We started out quite well with sausage butties in a cafe in Kirkby Stephen and the drive to Ribblehead went well, as did our local request for somewhere to leave the knipemobile for a few days (I won’t reveal this as parking at Ribblehead is at a premium on weekends and we wouldn’t want hoards of would-be backpackers dumping their cars at inappropriate places). And a pint of Timmy Taylor’s at the Station Inn was another good omen.
And so we set off hopeful – into the cold, grey and snowy afternoon.
After a while, it became obvious that we were running out of daylight, so we determined to pitch camp and carry on to our intended destination the next day. I mean, there’s no point in plodding on when you’re not really in a rush – we had three days to go four miles and back. The idea for the camp was to have a few days relaxing, eating, reading, maybe having a little wander about and by this gentle expedition, to re-establish Dawn’s post-op feet with the wild world of tussock snow and bog and, maybe to mull over plans for the spring and so on…. We had stew, we had spuds and cheese and onions, and ginger cake, and custard and all kinds of ultra-lite comforts. You know the kind of thing….
I had a good night. Dawn didn’t. I noticed on the news that four hospital wards in Leeds had been closed due to an attack of the nasty winter vomiting bug norovirus and, symptoms given over the radio seemed to match Dawn’s condition quite closely.
Nevertheless, in the morning, and , probably hoping that the worst was over, we completed a plod of about a mile and a half to Duncan Sike, which, when it’s not under snow, is a beautiful green wold high above Dentdale with pure streams and soft and level places for tents. Its a really good wild camping spot, in other words, and the local rabbits like it too.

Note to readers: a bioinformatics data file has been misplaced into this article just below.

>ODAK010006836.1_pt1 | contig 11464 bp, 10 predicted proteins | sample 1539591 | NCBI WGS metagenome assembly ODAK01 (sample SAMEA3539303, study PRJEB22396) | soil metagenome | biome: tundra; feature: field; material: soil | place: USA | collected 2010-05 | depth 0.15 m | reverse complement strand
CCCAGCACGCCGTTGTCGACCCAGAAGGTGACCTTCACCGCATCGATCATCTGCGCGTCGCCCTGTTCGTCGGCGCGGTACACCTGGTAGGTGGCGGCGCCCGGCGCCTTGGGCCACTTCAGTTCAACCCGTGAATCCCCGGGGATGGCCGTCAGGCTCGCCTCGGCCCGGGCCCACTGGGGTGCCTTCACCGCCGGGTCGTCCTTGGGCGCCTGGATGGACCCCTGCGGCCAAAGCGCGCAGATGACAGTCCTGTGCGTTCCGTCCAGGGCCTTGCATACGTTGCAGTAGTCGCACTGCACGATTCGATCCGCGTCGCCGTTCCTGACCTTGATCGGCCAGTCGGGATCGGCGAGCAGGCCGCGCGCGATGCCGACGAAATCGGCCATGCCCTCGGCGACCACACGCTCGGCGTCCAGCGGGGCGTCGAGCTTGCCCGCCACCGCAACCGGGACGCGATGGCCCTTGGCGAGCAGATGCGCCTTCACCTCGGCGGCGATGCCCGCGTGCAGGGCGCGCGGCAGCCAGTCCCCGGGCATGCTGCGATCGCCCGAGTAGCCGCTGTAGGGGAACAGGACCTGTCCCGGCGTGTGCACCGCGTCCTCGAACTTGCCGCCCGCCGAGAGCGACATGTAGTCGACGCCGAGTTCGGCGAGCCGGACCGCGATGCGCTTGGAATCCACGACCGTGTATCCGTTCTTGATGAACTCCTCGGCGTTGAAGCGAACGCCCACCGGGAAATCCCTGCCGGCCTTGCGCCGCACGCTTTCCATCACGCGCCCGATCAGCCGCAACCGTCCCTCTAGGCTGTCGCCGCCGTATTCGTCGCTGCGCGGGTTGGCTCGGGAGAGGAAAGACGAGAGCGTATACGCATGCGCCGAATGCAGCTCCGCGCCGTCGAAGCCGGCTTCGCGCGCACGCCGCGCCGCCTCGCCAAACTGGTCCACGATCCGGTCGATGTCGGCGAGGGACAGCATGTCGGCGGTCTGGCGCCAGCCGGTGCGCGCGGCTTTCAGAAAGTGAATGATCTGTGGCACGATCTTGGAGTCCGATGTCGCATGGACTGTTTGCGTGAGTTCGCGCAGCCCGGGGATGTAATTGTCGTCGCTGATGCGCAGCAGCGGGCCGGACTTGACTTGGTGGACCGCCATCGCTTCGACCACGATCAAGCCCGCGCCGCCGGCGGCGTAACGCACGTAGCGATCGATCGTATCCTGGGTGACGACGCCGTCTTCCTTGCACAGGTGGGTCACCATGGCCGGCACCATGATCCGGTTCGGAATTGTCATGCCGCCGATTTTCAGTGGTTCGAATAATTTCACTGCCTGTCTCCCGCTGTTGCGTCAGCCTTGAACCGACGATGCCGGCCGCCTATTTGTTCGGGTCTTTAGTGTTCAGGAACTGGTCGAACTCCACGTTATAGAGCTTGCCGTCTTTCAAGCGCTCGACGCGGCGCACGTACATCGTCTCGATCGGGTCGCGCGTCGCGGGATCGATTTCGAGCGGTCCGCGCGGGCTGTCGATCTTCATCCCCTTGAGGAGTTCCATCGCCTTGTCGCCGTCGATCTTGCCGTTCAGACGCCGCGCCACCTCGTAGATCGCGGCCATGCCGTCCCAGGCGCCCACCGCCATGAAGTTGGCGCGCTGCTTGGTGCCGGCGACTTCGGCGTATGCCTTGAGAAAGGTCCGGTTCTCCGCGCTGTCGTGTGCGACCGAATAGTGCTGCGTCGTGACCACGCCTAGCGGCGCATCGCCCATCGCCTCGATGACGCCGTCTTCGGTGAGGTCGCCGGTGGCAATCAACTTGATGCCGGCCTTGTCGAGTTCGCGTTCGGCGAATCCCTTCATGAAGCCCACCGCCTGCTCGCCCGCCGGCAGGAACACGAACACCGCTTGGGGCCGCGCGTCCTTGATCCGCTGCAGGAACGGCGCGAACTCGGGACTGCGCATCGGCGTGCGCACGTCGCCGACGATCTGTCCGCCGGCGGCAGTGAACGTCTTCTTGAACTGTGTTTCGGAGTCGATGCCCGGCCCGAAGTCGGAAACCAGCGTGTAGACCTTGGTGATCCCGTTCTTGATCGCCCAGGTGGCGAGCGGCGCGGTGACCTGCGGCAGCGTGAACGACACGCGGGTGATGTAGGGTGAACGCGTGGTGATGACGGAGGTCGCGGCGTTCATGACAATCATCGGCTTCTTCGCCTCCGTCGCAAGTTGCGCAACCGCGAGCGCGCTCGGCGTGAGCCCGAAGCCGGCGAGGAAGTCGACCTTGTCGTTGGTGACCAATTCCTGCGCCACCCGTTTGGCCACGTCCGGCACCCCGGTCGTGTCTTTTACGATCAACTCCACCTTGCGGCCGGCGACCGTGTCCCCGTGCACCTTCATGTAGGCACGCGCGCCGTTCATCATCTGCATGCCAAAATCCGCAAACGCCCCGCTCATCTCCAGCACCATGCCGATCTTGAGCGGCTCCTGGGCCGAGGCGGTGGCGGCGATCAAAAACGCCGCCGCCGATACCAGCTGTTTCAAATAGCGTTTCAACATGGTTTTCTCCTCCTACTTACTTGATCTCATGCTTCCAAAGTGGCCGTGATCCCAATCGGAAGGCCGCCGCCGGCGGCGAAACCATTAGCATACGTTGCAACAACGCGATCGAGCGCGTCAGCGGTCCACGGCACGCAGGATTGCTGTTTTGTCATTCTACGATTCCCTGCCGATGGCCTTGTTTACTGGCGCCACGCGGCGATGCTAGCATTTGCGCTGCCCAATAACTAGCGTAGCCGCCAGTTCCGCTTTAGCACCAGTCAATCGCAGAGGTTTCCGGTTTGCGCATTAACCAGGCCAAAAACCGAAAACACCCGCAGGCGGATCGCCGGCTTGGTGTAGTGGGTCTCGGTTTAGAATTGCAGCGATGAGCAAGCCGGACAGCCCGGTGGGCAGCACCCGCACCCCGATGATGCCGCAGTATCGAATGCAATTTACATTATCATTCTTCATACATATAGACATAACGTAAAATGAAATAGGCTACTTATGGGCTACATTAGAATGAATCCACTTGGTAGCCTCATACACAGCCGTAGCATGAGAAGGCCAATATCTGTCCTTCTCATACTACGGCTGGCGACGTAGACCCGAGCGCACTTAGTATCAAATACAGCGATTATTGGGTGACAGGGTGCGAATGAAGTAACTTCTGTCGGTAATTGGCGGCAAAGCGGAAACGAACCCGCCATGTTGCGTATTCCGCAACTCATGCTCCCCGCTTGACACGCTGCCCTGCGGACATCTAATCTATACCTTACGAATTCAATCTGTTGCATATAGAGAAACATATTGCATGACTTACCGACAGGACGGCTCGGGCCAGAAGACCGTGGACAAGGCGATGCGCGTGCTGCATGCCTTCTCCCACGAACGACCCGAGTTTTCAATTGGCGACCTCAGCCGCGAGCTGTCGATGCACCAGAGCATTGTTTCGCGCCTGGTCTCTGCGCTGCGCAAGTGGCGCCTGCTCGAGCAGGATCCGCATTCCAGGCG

An afternoon of snoozing and reading was had. Dawn’s night proved worse than the previous one and what with her wobbly and unhappy condition, request for a warm and comfy hostel bed and a Radio Tees weather forecast mentioning “snow” and “disruption” there was no doubt that we should bail out and make for Kirkby Stephen for Dawn and the far side of the Pennines for me. So that’s what we did although there were certain elements of Napaleon’s retreat from Moscow about the walk out, the only things missing being the drums and artillery undercarriages embedded in the snow. A nice lass on her way up Whernside donated a bit of medication for Dawn’s angry digestive tract, and more pharmaceuticals were obtained in Hawes.
I dumped Dawn at the hostel in Kirkby and bolted for the County Durham border, pausing only briefly to have a full English at Chochs cafe in Brough ( excellent value and delicious and a good test that a constitution is working properly)
It was all really very bad luck,really, and whilst it wasn’t exactly the planned relaxing little camping holiday was pretty much wrecked as far as Dawn was concerned and she’d have probably had more fun sticking hot needles down her toenails, physically, we actually did pretty much what we’d planned to do.
As for me, I learned not to put too much water into a Fruzion kedgeree (breakfast) and that the minced lamb meal is quite nice and I’ll probably get some more of that for later expeditions.
Poor Dawn – this was really just such bad luck, but in the face of almost complete debilitation, she walked off the hill, although not necessarily in a very straight line - which is probably more than I would have done…
The pics are quite impressive, though innit?